Ready-To-Use Teaching Ideas: Literacy/Math.
- 3" x 5" index cards (to make letter cards)
- drawing paper
- alphabet chart
- magnetic or felt letters or alphabet puzzle pieces
Objective: Children will develop literacy and math skills as they learn to identify and distinguish similarities and differences between the letters of the alphabet.
In Advance: Cut index cards in halves or quarters. Use the small cards to make three or four complete sets of uppercase letters of the alphabet.
1 Share an alphabet chart with children during meeting time. You can use a commercial chart or simply write the entire alphabet on a large piece of paper. Engage children in a conversation about the different shapes of the letters. Point to the lines and curves of letters. Which letters look similar? Encourage older children to explain their choices.
2 Provide younger children with magnetic letters or alphabet puzzle pieces that they can hold and manipulate. Show them how different letters are similar. Look at letters such as A and V or B and P. Ask children: "What do you notice?"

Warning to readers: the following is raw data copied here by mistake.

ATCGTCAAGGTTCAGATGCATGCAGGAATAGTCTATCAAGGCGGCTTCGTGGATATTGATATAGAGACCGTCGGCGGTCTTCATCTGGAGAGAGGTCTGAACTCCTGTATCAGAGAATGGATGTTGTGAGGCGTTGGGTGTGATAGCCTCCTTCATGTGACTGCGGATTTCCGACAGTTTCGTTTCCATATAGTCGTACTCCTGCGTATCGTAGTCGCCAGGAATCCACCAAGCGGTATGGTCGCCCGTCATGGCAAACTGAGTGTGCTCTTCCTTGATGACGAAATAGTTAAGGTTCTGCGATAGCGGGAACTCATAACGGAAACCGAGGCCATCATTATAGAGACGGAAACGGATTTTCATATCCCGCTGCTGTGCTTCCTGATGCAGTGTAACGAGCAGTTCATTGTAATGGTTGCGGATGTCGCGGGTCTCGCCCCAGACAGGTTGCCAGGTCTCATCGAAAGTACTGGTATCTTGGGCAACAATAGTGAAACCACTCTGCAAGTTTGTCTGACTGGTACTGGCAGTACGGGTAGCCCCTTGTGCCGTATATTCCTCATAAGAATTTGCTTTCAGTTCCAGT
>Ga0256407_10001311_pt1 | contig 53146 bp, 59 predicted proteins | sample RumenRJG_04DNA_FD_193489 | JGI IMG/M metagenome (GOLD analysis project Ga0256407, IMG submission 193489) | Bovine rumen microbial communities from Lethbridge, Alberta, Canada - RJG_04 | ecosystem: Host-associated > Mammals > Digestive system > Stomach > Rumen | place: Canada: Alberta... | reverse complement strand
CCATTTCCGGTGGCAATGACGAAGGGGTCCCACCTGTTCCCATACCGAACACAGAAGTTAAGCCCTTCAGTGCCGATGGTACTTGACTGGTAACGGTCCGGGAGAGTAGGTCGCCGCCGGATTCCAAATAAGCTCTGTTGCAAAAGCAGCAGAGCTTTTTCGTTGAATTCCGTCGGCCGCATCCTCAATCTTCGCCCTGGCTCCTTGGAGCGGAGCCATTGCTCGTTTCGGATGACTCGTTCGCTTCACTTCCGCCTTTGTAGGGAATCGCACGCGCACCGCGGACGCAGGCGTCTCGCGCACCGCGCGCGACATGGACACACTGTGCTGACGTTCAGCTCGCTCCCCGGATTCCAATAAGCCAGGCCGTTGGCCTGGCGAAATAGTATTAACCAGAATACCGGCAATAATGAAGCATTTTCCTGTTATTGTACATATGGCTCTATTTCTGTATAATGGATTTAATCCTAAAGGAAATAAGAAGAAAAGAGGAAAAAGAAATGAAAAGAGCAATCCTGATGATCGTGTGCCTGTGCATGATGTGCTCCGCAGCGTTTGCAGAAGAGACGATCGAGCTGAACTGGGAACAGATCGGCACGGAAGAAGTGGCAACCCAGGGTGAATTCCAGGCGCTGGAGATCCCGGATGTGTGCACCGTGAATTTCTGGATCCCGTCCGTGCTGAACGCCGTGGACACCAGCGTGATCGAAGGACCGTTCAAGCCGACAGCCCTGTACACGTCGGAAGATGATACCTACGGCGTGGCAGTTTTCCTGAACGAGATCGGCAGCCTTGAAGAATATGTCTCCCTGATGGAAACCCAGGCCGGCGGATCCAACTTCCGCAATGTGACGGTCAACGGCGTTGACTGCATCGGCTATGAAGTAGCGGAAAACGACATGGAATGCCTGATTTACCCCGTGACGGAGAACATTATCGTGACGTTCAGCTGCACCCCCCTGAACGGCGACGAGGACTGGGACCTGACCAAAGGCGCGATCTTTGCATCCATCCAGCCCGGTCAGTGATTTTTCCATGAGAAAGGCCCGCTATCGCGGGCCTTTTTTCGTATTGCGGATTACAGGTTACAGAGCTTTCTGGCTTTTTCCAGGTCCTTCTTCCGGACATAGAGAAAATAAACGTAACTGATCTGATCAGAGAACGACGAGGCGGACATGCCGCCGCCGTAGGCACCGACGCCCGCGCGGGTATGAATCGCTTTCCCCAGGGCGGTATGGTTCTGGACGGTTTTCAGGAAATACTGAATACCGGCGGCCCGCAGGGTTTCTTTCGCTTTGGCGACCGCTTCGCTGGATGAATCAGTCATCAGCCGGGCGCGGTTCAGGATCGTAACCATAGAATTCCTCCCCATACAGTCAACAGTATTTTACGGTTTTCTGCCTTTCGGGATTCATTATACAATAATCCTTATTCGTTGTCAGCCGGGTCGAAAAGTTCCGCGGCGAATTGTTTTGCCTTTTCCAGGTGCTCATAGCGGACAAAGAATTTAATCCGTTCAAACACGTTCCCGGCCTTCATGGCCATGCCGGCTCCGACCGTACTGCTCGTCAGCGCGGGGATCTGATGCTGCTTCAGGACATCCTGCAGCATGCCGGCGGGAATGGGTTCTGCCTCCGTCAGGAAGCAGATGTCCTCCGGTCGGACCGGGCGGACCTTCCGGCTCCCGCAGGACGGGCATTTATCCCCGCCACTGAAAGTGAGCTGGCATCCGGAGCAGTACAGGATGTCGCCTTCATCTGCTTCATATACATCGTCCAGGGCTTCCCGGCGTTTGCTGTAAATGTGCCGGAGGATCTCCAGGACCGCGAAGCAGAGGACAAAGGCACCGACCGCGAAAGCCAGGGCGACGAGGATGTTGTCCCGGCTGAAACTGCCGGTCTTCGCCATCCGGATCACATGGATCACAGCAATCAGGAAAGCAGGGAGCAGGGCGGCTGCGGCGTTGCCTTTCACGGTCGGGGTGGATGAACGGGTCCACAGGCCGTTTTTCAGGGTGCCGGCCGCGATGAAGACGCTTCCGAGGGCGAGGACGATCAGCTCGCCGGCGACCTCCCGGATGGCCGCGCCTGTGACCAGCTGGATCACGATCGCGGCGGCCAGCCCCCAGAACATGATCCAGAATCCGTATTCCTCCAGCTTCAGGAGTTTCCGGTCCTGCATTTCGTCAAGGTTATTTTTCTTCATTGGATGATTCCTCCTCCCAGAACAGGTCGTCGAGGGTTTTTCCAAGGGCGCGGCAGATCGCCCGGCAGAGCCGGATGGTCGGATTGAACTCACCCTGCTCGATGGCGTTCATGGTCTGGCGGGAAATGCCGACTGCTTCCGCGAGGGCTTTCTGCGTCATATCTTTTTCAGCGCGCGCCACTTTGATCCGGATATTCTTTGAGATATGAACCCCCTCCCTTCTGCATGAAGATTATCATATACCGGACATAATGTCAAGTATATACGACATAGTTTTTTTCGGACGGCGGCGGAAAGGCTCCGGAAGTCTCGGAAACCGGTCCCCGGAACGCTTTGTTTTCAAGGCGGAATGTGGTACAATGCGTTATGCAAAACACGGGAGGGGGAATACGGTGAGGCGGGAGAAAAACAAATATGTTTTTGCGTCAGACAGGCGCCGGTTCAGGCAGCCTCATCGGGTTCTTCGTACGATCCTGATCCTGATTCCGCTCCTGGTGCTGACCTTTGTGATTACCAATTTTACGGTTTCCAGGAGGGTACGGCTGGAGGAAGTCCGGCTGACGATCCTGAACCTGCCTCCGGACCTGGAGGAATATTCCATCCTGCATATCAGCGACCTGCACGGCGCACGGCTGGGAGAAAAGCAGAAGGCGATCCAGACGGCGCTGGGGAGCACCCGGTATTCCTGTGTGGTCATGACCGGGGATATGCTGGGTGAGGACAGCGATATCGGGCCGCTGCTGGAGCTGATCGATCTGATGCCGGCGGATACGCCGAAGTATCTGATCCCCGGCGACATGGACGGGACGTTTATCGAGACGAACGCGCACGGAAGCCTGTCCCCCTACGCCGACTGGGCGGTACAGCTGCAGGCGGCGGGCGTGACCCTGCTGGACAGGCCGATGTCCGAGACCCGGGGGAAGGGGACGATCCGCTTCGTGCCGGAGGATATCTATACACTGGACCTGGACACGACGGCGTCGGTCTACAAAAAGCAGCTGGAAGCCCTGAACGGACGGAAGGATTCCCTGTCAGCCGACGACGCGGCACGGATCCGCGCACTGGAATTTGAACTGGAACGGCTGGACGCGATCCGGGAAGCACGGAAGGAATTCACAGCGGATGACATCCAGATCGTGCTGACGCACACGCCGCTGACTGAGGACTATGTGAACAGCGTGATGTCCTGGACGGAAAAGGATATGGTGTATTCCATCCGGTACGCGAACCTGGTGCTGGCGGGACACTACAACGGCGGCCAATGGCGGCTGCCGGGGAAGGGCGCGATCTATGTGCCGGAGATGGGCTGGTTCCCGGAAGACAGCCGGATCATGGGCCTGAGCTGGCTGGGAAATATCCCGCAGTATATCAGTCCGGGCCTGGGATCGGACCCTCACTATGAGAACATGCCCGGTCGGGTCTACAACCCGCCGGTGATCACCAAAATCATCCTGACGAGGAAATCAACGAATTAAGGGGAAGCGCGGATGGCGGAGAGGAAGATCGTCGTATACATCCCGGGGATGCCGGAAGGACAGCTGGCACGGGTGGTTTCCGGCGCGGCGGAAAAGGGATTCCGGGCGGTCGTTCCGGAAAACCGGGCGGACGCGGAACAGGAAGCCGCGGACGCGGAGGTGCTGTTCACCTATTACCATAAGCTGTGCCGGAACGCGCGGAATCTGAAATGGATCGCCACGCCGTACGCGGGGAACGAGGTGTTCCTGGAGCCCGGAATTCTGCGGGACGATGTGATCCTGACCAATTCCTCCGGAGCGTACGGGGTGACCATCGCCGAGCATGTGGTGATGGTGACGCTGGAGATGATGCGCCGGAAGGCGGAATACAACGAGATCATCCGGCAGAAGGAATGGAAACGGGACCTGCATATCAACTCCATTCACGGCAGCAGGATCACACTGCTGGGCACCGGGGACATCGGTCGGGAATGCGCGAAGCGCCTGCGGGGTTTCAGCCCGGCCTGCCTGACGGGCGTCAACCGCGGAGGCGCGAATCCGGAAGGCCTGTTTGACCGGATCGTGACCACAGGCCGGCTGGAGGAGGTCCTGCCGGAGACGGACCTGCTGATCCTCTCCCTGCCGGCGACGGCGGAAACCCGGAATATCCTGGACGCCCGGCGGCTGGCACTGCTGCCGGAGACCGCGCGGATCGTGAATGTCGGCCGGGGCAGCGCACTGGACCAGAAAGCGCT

3 Invite children to work in groups of three or four. Provide them with a set of letters and ask them to sort into groups the letters that are alike. Offer assistance if needed.
4 After each group has finished sorting their letters, provide them with paper and glue and invite children to glue each group of letters onto a separate sheet of paper.
5 Ask children to explain how they chose their letter groups. Write children's reasons on a small sheet of paper or directly onto each page of letters. Display all of the children's groupings together. Engage them in a discussion about their letter groups. How are their groupings similar? How are they different? Assist children in summarizing their observations.
Movement: Body Letters. Draw each uppercase letter of the alphabet on a sheet of drawing paper. Then, in a nice open area inside or outside the classroom, divide children into groups of four. Hold up a letter and ask each group of children to lie on the floor and try to make that letter using their bodies. You may need to first provide an example by placing a few children together to form an F or C. Very young children can take turns making a letter with your assistance.